A Brave New World: The NCAA’s New NIL Policy and the Need for Federal Legislation

©2022. Published in Landslide, Vol. 14, No. 4, June/July 2022, by the American Bar Association. Reproduced with permission. All rights reserved. This information or any portion thereof may not be copied or disseminated in any form or by any means or stored in an electronic database or retrieval system without the express written consent of the American Bar Association or the copyright holder.

This article was written by Josh Escovedo and Michelle Yegiyants.

The landscape has changed. After decades of the NCAA reaping the benefit of college players, their labor, and their name, image, and likeness (collectively, NIL), the NCAA has changed its policy and allowed players to market their NIL without sacrificing their amateur status. However, the NCAA only made this change after a scathing U.S. Supreme Court ruling in a related matter, where the Court affirmed a decision from a U.S. district court enjoining the NCAA from limiting universities from providing student-athletes with certain education-related benefits.[1] In Justice Kavanaugh’s concurring opinion, he warned the NCAA that it should strongly reconsider its NIL-related policies before such matters are taken before the Court.[2] The Court issued its decision on June 21, 2021. The NCAA responded by changing its policy effective July 1, 2021.[3]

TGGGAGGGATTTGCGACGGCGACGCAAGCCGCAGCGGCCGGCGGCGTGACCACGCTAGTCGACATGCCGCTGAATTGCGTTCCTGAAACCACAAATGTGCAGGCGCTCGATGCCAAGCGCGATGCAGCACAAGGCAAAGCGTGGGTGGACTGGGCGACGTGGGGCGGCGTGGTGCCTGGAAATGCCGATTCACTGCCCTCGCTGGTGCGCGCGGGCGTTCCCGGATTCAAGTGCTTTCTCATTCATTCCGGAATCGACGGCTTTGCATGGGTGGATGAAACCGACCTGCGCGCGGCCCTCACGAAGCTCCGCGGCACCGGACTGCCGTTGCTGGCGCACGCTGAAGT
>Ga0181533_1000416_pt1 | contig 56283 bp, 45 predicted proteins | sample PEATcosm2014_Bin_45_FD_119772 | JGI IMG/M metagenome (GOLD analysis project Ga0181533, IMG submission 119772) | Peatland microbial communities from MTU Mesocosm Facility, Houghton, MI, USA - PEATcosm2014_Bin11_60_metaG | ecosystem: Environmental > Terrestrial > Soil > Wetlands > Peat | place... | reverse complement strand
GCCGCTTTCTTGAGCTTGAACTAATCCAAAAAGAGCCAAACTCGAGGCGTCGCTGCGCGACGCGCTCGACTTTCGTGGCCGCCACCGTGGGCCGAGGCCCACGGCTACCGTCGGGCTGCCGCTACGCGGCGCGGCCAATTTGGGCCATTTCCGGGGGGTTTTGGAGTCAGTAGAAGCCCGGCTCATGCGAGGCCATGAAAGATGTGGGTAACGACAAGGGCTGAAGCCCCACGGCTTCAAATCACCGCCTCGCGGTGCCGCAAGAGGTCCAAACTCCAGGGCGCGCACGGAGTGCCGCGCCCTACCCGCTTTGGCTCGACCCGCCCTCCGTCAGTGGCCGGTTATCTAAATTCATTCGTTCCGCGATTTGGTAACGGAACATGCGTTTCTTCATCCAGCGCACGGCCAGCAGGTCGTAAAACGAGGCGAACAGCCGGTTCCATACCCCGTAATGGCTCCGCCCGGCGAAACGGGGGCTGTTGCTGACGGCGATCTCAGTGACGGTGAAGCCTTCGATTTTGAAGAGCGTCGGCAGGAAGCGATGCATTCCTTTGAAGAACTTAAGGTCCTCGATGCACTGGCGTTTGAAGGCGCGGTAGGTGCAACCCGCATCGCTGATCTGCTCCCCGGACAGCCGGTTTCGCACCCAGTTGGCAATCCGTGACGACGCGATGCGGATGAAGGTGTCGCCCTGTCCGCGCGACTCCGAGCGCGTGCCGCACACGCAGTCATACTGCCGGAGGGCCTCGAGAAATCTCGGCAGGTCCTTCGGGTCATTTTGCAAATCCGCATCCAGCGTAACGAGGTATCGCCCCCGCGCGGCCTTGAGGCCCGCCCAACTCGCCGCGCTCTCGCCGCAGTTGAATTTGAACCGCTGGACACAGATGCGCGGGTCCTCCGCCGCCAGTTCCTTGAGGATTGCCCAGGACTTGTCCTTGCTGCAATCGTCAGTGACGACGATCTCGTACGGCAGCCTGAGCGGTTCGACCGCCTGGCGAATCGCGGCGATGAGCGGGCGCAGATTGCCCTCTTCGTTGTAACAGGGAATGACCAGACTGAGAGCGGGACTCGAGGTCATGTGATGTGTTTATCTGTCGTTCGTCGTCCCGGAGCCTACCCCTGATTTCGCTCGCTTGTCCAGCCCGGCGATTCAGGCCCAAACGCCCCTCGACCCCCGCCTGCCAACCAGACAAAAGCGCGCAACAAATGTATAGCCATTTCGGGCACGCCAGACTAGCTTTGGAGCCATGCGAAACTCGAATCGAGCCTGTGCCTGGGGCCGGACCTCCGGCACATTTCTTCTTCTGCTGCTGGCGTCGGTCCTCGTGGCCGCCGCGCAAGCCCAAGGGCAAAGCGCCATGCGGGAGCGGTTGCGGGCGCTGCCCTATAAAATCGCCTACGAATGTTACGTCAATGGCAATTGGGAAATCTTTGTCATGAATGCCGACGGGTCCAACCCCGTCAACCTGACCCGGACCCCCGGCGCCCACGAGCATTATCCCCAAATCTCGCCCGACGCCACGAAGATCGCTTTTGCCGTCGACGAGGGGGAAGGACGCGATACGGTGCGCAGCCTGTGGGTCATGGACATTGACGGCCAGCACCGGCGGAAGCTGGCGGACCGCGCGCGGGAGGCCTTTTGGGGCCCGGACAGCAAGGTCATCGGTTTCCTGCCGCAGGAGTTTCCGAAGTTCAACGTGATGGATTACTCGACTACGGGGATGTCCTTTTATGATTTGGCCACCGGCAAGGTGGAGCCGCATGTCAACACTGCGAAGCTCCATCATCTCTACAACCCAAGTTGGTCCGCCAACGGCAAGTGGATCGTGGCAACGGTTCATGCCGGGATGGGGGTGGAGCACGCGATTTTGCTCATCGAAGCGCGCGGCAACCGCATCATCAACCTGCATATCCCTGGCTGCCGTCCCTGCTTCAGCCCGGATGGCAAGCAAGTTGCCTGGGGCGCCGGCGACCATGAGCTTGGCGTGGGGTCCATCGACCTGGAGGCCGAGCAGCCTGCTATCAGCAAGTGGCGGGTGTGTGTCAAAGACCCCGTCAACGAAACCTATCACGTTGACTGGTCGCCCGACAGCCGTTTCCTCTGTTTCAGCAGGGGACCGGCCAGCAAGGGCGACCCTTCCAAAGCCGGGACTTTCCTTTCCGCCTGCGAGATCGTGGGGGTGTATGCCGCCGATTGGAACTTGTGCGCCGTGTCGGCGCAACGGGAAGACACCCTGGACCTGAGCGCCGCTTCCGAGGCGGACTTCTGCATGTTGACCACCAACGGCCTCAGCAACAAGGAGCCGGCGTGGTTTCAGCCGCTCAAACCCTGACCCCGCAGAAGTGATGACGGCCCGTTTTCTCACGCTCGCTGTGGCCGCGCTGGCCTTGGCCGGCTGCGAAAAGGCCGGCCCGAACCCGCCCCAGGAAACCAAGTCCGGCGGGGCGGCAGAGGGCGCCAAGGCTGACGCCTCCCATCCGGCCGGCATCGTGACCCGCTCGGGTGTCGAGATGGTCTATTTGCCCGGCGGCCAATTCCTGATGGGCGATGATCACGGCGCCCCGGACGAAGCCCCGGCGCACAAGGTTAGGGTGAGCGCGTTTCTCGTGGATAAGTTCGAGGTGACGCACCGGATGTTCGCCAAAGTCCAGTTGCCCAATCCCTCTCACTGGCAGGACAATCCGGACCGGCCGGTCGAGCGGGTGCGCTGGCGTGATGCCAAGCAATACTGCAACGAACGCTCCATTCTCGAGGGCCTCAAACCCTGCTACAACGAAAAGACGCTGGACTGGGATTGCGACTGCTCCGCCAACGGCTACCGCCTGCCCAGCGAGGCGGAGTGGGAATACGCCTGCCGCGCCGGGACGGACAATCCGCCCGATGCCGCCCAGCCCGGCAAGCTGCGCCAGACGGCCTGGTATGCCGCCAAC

Overlooked Provisions when Negotiating Purchase and Sale Contracts

In protracted contract negotiations, many clients become dismayed when a deal they thought had been agreed in a letter of intent is suddenly the subject of contentious exchanges between the parties and their counsel. The clients may be comfortable with the purchase price or due diligence timelines, but many clients have never considered, let alone negotiated, the various other critical terms in a purchase contract.  These terms are often as, if not more, important, as they will define the scope of the parties’ rights relating to the transaction and exposure for lawsuits after closing. This article is designed to give a primer on the basics of these concepts so that parties may be better prepared when negotiating their purchase contracts at the letter of intent stage.